How Art Projects for Seniors Can Help Cognitive Health

Man painting in art class
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If there is one sentence artist Sherita Sparrow, ADPC, CDP, and owner of The Feather's Touch, hopes to eliminate from the thinking of residents in senior communities it’s, “I can’t even draw a straight line!” Sparrow is a firm believer that art projects for seniors can enhance their quality of life while helping them learn a new skill. Let's explore this further.

Her company, The Feather’s Touch, brings a professional artist to help residents of all skill levels, beginners to professionals, and all cognitive levels, independent through dementia, express their talents.

“The best part of the program is helping someone discover their inner artist. At times, there may be a person who is hesitant to start because they feel they are not artistic.” Sparrow continues, “By the end of the session, the once unsure individual is smiling with surprise at the art piece they produced.”

How the Feather's Touch Started

Sparrow's motivation came from her personal encounters as an art specialist.

“I had the opportunity to provide an art therapy session as part of an activities program, at a nursing home and had so much fun. I received such a reward from observing the smiles and excitement of seniors expressing their appreciation for helping them create an artistic piece.”

Sparrow’s observations of the benefits of art are backed up by the scientific research of Joseph LeDoux, a behavioral neuroscientist at New York University. He discovered new learning experiences boost the development and improve the information processing and memory storage in brains in mid-life and older.

Another study of the arts was conducted with the Levine School of Music in Washington DC. This looked at 300 seniors — half enrolled in an arts program once a week and a half not enrolled — over a two year period. The study reviewed the health and social functioning of the participants before, at one year, and at the end of the study.

Results of Arts Programs for Seniors Study

The results: those who attended the arts program had better health while those who did not attend saw their health deteriorate. In addition, the arts group used fewer medications, felt less depressed, was less lonely, had higher morale and was more socially active.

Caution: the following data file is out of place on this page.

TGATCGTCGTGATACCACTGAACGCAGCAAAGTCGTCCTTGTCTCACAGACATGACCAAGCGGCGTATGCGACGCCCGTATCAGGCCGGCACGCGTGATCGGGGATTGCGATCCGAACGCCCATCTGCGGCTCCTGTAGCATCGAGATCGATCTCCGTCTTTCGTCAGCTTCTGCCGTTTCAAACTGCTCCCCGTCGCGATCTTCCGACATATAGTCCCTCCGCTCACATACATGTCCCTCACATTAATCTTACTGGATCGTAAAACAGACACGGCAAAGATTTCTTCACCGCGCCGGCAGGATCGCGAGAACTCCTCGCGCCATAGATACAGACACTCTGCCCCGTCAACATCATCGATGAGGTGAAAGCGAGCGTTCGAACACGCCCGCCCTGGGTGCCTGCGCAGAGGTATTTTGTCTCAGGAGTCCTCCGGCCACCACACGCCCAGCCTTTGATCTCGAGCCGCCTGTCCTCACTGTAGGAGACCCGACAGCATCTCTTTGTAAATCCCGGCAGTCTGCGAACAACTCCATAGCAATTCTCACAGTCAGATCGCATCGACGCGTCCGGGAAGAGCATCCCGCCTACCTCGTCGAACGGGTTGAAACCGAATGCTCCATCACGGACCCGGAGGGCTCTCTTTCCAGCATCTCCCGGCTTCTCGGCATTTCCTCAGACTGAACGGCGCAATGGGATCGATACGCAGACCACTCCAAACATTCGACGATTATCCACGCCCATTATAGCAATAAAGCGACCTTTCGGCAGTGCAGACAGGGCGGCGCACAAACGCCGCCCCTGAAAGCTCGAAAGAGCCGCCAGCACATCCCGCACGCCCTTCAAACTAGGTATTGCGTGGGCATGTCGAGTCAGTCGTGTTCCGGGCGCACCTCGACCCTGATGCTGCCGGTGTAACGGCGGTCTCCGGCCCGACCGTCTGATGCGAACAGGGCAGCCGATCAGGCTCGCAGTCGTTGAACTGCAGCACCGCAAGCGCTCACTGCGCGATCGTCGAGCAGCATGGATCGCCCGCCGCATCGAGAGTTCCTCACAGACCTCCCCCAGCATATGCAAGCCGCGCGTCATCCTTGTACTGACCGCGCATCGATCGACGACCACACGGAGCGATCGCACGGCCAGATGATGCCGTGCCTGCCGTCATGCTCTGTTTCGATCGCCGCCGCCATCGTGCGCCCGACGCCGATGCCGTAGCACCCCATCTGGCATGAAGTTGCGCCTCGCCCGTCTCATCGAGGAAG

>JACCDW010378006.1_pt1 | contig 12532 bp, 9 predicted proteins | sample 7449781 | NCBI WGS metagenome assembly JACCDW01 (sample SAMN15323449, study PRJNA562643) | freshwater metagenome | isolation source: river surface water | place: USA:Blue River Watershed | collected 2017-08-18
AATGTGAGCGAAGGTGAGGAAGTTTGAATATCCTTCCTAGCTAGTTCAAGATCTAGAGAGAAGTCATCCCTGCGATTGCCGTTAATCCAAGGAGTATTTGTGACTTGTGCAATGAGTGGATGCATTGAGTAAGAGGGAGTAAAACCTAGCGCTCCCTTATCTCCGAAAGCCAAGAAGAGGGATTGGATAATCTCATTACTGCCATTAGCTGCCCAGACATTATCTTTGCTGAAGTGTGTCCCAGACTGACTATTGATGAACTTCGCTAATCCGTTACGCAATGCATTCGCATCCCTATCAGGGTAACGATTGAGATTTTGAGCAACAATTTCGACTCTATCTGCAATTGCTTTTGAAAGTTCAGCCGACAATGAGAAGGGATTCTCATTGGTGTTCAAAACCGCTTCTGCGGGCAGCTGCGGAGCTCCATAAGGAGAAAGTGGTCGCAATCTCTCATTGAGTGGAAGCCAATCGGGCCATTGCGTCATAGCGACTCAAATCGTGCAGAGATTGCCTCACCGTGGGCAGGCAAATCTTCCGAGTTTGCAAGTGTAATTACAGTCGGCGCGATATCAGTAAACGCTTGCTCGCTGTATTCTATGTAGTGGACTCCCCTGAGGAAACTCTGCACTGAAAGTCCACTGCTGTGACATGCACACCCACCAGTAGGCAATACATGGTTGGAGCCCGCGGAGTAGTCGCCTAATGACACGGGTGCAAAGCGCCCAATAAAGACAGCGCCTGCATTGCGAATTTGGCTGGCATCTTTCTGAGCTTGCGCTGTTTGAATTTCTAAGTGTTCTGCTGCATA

“Activity Directors should know that our therapeutic art program restores and maintains residents’ highest level of functionality, such as exercising their cognitive skills, dexterity, and concentration as well as allowing for social opportunities and memory enhancement,” Sparrow said. “The hour art session also becomes a great social event, filled with laughter and inspires memories of their past.”

There is another benefit. A woman who was able to continue her love of art in the nursing home recently passed away. At her funeral, her daughter thanked the art therapist for the last art piece created by her mom. A treasured gift.

In addition to working directly with residents, Sparrow also conducts educational workshops and courses tailored to the enhancement of the activity profession.

An effective activities program must include a variety of programs that meet the resident’s interests. That is an essential part of the culture change movement in nursing homes.

F-Tag 248 states that "the facility must provide for an ongoing program of activities designed to meet, in accordance with the comprehensive assessment, the interests and the physical, mental, and psychosocial well-being of each resident.”

The intent is that the facility identifies each resident's interests and needs and involves the resident in an ongoing program of activities that are designed to appeal to his or her interests and to enhance the resident's highest practicable level of physical, mental, and psychosocial well-being.​

An art program, whether in a group setting or one-on-one can not only help fulfill a requirement but also enhance the quality of life for residents.

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